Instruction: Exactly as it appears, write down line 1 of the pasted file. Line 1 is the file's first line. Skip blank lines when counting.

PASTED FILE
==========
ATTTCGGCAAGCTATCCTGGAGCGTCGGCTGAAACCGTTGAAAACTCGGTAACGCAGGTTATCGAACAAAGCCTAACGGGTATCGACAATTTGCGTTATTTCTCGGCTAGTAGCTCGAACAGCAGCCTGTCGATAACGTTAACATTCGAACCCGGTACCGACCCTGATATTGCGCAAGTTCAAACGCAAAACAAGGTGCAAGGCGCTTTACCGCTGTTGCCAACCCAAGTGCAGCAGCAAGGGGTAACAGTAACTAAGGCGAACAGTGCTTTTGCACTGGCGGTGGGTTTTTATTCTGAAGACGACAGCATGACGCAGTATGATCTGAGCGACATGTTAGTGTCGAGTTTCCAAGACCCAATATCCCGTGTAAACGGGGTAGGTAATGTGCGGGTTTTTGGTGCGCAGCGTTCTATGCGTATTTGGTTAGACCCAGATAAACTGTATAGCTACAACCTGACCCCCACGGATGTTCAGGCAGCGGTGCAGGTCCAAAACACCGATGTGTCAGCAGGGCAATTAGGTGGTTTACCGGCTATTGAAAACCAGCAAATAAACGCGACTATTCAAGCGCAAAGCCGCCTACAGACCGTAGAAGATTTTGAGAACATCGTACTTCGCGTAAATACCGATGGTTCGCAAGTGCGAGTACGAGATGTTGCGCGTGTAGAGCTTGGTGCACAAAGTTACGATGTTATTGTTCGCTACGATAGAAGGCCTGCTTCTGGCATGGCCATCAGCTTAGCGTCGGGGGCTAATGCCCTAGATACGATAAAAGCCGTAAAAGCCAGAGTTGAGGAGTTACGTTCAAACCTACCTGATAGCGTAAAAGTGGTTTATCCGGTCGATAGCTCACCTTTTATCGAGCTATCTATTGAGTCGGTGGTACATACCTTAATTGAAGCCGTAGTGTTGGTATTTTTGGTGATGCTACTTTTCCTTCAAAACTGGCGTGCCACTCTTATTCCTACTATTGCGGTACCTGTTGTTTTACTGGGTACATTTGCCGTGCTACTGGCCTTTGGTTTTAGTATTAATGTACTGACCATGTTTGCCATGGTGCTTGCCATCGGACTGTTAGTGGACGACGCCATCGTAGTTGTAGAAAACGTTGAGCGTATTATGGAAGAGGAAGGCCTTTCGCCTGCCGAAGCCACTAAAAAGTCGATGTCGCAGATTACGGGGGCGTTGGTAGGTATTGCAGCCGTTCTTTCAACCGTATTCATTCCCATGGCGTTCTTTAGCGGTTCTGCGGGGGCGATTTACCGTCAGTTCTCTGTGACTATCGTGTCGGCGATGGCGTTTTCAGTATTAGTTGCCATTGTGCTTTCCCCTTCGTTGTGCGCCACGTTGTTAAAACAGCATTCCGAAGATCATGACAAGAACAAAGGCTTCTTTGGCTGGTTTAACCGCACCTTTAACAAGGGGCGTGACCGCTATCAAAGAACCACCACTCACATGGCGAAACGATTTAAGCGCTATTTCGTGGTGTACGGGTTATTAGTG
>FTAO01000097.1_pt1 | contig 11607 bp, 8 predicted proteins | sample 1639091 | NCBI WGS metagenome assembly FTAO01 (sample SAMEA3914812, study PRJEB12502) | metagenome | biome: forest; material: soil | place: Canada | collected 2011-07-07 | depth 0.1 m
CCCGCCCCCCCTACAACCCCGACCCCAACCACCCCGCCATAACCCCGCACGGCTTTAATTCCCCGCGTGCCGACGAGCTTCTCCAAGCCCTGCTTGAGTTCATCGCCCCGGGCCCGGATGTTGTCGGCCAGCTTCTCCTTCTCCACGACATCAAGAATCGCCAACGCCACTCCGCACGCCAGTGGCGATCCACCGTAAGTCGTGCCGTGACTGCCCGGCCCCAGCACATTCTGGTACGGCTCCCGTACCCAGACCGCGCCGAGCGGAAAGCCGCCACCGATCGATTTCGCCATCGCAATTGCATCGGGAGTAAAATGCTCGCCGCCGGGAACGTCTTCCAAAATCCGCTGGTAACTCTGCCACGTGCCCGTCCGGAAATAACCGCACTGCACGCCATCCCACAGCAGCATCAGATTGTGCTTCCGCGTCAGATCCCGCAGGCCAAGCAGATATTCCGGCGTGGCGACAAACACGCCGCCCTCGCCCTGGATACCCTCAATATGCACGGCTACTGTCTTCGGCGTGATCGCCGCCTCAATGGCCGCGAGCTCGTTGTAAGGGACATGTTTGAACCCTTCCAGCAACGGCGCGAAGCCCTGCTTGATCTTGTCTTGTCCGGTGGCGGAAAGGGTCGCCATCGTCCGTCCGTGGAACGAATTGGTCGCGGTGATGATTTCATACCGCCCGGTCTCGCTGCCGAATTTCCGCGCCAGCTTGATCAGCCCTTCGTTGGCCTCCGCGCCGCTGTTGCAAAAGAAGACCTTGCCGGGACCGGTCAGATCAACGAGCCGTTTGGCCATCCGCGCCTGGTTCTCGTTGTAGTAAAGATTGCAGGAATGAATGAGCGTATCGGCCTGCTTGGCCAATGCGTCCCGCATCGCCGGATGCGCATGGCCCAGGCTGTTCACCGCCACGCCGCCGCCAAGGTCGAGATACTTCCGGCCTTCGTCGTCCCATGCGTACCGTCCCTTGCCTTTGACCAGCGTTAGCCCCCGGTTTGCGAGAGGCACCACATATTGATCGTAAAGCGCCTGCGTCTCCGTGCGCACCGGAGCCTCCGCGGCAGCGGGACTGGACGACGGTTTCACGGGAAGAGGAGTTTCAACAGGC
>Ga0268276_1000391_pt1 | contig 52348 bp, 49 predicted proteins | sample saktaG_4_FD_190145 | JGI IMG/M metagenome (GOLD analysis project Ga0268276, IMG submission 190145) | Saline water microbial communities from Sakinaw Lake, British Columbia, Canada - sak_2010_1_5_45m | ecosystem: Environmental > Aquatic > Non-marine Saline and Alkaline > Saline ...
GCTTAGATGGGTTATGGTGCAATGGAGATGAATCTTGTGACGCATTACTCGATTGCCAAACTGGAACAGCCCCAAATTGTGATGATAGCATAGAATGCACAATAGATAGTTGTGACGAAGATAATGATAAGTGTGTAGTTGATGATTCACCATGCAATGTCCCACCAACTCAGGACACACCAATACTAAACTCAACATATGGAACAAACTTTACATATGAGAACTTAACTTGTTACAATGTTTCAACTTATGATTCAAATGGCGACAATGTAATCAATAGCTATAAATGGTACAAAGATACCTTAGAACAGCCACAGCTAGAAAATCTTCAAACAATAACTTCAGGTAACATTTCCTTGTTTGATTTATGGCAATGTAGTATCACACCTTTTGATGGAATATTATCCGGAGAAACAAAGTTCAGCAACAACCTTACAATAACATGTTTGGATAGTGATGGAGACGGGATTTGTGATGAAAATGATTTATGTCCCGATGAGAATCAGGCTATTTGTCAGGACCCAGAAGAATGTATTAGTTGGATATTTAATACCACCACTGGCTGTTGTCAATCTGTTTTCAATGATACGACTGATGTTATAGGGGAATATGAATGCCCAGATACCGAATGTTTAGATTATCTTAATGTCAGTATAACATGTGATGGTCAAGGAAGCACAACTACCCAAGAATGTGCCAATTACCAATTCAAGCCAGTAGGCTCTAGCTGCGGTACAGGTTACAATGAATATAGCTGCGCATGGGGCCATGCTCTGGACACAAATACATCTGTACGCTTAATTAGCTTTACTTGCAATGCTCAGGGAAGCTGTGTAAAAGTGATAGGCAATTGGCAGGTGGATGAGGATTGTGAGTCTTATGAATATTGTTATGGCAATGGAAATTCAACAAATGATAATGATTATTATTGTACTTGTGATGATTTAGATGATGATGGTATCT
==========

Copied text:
ATTTCGGCAAGCTATCCTGGAGCGTCGGCTGAAACCGTTGAAAACTCGGTAACGCAGGTTATCGAACAAAGCCTAACGGGTATCGACAATTTGCGTTATTTCTCGGCTAGTAGCTCGAACAGCAGCCTGTCGATAACGTTAACATTCGAACCCGGTACCGACCCTGATATTGCGCAAGTTCAAACGCAAAACAAGGTGCAAGGCGCTTTACCGCTGTTGCCAACCCAAGTGCAGCAGCAAGGGGTAACAGTAACTAAGGCGAACAGTGCTTTTGCACTGGCGGTGGGTTTTTATTCTGAAGACGACAGCATGACGCAGTATGATCTGAGCGACATGTTAGTGTCGAGTTTCCAAGACCCAATATCCCGTGTAAACGGGGTAGGTAATGTGCGGGTTTTTGGTGCGCAGCGTTCTATGCGTATTTGGTTAGACCCAGATAAACTGTATAGCTACAACCTGACCCCCACGGATGTTCAGGCAGCGGTGCAGGTCCAAAACACCGATGTGTCAGCAGGGCAATTAGGTGGTTTACCGGCTATTGAAAACCAGCAAATAAACGCGACTATTCAAGCGCAAAGCCGCCTACAGACCGTAGAAGATTTTGAGAACATCGTACTTCGCGTAAATACCGATGGTTCGCAAGTGCGAGTACGAGATGTTGCGCGTGTAGAGCTTGGTGCACAAAGTTACGATGTTATTGTTCGCTACGATAGAAGGCCTGCTTCTGGCATGGCCATCAGCTTAGCGTCGGGGGCTAATGCCCTAGATACGATAAAAGCCGTAAAAGCCAGAGTTGAGGAGTTACGTTCAAACCTACCTGATAGCGTAAAAGTGGTTTATCCGGTCGATAGCTCACCTTTTATCGAGCTATCTATTGAGTCGGTGGTACATACCTTAATTGAAGCCGTAGTGTTGGTATTTTTGGTGATGCTACTTTTCCTTCAAAACTGGCGTGCCACTCTTATTCCTACTATTGCGGTACCTGTTGTTTTACTGGGTACATTTGCCGTGCTACTGGCCTTTGGTTTTAGTATTAATGTACTGACCATGTTTGCCATGGTGCTTGCCATCGGACTGTTAGTGGACGACGCCATCGTAGTTGTAGAAAACGTTGAGCGTATTATGGAAGAGGAAGGCCTTTCGCCTGCCGAAGCCACTAAAAAGTCGATGTCGCAGATTACGGGGGCGTTGGTAGGTATTGCAGCCGTTCTTTCAACCGTATTCATTCCCATGGCGTTCTTTAGCGGTTCTGCGGGGGCGATTTACCGTCAGTTCTCTGTGACTATCGTGTCGGCGATGGCGTTTTCAGTATTAGTTGCCATTGTGCTTTCCCCTTCGTTGTGCGCCACGTTGTTAAAACAGCATTCCGAAGATCATGACAAGAACAAAGGCTTCTTTGGCTGGTTTAACCGCACCTTTAACAAGGGGCGTGACCGCTATCAAAGAACCACCACTCACATGGCGAAACGATTTAAGCGCTATTTCGTGGTGTACGGGTTATTAGTG